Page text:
At home, Jon gave me a foot rub and talked to me about things other than insurance. Just to give me a break. He had some code to write before his trip to the east coast so, while he did that, I popped in Gone With The Wind and started a 1000-piece puzzle depicting an early 20th century winter outdoor scene.
I lost myself in the methodical movement of my own hands, marveling at the connection between my eyes, brain and fingers. I felt childlike as I clicked the piece together. Finding the little girl's orange scarf or the tip of the Christmas tree soothed me. And, when I couldn't find the middle of the brick chimney or the lower part of the horse's harness, Jon stepped in. He has an uncanny ability to find any piece in two minutes or less (which could be perceived as agonizing if I were feeling competitive, but in my current condition, he seemed more heroic than irritatingly better than me at puzzles).
On Sunday we went for a walk downtown and, to our chagrin, discovered that our favorite Chinese food place had closed! Chuan Yang, the site of so many fun downtown dinners and at least one volleyball banquet for me, is no more. It has been replaced by something called Hawaiian BBQ, which I will steer clear of in protest.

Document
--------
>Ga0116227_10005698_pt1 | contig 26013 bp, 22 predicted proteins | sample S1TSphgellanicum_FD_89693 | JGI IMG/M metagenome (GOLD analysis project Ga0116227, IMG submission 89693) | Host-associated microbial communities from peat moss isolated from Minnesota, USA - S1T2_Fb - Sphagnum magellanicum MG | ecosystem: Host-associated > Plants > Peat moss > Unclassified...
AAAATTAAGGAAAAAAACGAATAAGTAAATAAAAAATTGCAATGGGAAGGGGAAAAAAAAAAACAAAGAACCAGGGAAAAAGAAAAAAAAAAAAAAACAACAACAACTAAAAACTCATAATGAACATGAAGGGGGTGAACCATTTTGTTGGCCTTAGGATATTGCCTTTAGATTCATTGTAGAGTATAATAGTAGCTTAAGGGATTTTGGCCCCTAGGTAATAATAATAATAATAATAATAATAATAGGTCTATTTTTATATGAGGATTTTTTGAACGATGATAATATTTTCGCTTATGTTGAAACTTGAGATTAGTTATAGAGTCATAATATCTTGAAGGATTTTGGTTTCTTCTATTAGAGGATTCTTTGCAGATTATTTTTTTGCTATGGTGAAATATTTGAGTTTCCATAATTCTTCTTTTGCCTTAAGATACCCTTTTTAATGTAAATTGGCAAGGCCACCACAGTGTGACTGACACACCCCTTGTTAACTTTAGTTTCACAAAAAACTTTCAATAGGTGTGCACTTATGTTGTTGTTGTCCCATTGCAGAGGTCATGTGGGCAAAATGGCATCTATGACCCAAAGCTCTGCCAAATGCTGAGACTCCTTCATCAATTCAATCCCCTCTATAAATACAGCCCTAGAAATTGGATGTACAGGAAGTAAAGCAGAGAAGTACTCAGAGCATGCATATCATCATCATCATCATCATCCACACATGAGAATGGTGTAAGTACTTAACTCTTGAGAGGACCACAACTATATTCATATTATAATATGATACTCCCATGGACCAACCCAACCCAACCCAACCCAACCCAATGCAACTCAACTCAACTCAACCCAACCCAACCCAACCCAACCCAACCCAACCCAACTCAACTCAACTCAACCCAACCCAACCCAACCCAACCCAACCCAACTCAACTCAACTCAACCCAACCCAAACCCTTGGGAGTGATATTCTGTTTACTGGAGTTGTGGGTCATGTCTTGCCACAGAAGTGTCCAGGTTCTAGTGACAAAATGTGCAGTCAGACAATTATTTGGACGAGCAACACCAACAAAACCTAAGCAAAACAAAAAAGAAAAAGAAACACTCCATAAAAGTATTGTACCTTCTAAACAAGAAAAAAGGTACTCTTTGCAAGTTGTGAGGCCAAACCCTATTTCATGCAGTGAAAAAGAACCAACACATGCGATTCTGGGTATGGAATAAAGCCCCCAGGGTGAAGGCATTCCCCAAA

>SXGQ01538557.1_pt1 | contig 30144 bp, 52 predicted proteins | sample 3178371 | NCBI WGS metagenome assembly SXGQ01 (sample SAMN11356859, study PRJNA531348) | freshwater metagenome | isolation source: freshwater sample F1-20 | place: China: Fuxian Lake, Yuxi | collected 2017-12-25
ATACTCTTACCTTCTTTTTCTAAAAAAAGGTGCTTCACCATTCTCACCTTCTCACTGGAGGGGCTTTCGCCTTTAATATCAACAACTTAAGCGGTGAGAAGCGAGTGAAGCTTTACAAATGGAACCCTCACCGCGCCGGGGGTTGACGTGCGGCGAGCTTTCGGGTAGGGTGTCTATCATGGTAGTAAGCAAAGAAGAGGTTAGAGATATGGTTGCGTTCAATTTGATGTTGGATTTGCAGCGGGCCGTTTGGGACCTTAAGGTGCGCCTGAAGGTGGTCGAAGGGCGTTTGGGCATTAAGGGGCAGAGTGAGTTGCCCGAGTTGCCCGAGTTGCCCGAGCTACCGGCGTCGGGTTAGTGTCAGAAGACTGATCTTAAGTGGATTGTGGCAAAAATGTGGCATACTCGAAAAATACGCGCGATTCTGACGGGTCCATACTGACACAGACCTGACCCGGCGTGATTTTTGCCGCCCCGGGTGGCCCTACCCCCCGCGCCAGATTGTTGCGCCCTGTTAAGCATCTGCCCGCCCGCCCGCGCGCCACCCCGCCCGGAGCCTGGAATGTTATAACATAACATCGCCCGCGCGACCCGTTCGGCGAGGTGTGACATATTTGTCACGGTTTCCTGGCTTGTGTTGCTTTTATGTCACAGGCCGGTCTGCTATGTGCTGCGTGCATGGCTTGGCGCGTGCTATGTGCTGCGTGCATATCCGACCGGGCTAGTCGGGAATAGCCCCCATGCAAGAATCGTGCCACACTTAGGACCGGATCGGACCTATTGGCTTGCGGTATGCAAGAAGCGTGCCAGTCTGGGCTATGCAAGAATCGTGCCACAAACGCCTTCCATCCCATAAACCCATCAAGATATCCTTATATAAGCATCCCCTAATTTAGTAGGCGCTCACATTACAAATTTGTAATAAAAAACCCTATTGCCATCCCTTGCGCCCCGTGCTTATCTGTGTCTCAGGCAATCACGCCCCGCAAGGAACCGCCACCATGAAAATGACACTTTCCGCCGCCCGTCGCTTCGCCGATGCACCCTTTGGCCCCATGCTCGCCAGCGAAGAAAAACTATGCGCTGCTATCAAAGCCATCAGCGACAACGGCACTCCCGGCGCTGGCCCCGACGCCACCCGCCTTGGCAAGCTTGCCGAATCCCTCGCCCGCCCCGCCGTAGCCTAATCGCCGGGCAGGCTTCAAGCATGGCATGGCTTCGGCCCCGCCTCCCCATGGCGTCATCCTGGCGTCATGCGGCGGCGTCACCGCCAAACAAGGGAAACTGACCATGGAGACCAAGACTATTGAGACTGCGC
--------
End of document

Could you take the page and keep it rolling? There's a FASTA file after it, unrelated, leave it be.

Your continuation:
Don't ask me to be rational about this. Hawaiian BBQ is probably fabulous, but I'm just quirky enough to pull off such a boycott. The Hawaiian BBQ people probably won't care, anyway.
And to add to our restaurant-woe, Redz the hotdog place closed its doors, too. Jon is devastated. That place served great hotdogs, great bratwursts, great onion rings. It will be sorely missed, and Jon will be going through withdrawal.
Sometimes I get to the point where I wish I wasn't doing so much. The second I have this thought, though, I remember what a disloyal friend I've been (haven't spoken to the Ya-Yas in two weeks) and how I haven't volunteered one minute of my time to aid the community (I'm too selfish about my Saturdays as it is) and how I really ought to write a letter to my grandmother and pull the weeds in my backyard and finish reading An American Childhood and write a second blog entry in September!
All of that cold, hard truth makes me feel guilty, and slightly sick. Why can't I get all my ducks in a row?
To cut myself a little slack, there is a whole flock of ducks in my life. Is it all right if I'm a little proud that I'm sitting in a clean, vacuumed room with a completed puzzle on the table and big basket of folded laundry? Or is that simply to be expected? And expected by whom?
There's my answer. If I look to myself for the expectations, naturally I know better than anyone what I am capable of, but I also know my patterns. I know the limits I allow to stand in the way of simple things. At my riding lesson today I posted for fifteen minutes and my inner thighs ache. I know that I can and will stretch in the middle of my living room, but I also know that this will keep me from walking downstairs to clean the kitchen. So, when I surprise myself by doing something like cleaning the kitchen, I am pleased. I am proud. One little duck has swung through the water and into the proper row, and my own pride is all I should have been seeking in the first place.